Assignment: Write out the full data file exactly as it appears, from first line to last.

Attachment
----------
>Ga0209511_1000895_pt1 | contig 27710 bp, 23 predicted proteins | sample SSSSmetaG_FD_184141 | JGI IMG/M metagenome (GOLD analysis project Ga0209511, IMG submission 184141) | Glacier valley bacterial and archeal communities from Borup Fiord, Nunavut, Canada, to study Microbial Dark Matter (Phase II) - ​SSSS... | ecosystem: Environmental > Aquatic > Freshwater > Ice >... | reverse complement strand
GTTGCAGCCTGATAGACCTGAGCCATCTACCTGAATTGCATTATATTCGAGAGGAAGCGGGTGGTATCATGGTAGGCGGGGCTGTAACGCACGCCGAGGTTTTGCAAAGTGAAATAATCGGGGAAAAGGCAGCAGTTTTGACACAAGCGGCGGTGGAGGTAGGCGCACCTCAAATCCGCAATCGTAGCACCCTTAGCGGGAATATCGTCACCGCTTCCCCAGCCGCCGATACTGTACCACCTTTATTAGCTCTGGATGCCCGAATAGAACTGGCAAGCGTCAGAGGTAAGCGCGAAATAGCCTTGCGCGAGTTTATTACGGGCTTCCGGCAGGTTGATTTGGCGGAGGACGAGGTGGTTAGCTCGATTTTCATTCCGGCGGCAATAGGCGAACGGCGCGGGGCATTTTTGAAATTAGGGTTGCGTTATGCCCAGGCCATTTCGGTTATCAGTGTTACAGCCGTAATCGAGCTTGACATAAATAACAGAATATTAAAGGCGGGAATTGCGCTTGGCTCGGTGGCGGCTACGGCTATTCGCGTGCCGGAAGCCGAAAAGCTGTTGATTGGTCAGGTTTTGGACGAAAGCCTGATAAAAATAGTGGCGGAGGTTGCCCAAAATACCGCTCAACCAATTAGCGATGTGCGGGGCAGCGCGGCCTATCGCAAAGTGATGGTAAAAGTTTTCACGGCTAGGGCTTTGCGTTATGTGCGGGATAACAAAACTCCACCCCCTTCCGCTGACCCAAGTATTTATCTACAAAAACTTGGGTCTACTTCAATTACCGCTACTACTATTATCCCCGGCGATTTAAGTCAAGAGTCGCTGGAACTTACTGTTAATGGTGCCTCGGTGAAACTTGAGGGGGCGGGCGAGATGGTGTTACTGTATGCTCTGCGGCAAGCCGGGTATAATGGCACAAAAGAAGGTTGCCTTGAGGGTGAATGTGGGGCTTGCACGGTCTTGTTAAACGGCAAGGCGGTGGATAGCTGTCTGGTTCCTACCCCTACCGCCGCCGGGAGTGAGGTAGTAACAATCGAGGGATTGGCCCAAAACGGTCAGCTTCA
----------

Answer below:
>Ga0209511_1000895_pt1 | contig 27710 bp, 23 predicted proteins | sample SSSSmetaG_FD_184141 | JGI IMG/M metagenome (GOLD analysis project Ga0209511, IMG submission 184141) | Glacier valley bacterial and archeal communities from Borup Fiord, Nunavut, Canada, to study Microbial Dark Matter (Phase II) - ​SSSS... | ecosystem: Environmental > Aquatic > Freshwater > Ice >... | reverse complement strand
GTTGCAGCCTGATAGACCTGAGCCATCTACCTGAATTGCATTATATTCGAGAGGAAGCGGGTGGTATCATGGTAGGCGGGGCTGTAACGCACGCCGAGGTTTTGCAAAGTGAAATAATCGGGGAAAAGGCAGCAGTTTTGACACAAGCGGCGGTGGAGGTAGGCGCACCTCAAATCCGCAATCGTAGCACCCTTAGCGGGAATATCGTCACCGCTTCCCCAGCCGCCGATACTGTACCACCTTTATTAGCTCTGGATGCCCGAATAGAACTGGCAAGCGTCAGAGGTAAGCGCGAAATAGCCTTGCGCGAGTTTATTACGGGCTTCCGGCAGGTTGATTTGGCGGAGGACGAGGTGGTTAGCTCGATTTTCATTCCGGCGGCAATAGGCGAACGGCGCGGGGCATTTTTGAAATTAGGGTTGCGTTATGCCCAGGCCATTTCGGTTATCAGTGTTACAGCCGTAATCGAGCTTGACATAAATAACAGAATATTAAAGGCGGGAATTGCGCTTGGCTCGGTGGCGGCTACGGCTATTCGCGTGCCGGAAGCCGAAAAGCTGTTGATTGGTCAGGTTTTGGACGAAAGCCTGATAAAAATAGTGGCGGAGGTTGCCCAAAATACCGCTCAACCAATTAGCGATGTGCGGGGCAGCGCGGCCTATCGCAAAGTGATGGTAAAAGTTTTCACGGCTAGGGCTTTGCGTTATGTGCGGGATAACAAAACTCCACCCCCTTCCGCTGACCCAAGTATTTATCTACAAAAACTTGGGTCTACTTCAATTACCGCTACTACTATTATCCCCGGCGATTTAAGTCAAGAGTCGCTGGAACTTACTGTTAATGGTGCCTCGGTGAAACTTGAGGGGGCGGGCGAGATGGTGTTACTGTATGCTCTGCGGCAAGCCGGGTATAATGGCACAAAAGAAGGTTGCCTTGAGGGTGAATGTGGGGCTTGCACGGTCTTGTTAAACGGCAAGGCGGTGGATAGCTGTCTGGTTCCTACCCCTACCGCCGCCGGGAGTGAGGTAGTAACAATCGAGGGATTGGCCCAAAACGGTCAGCTTCA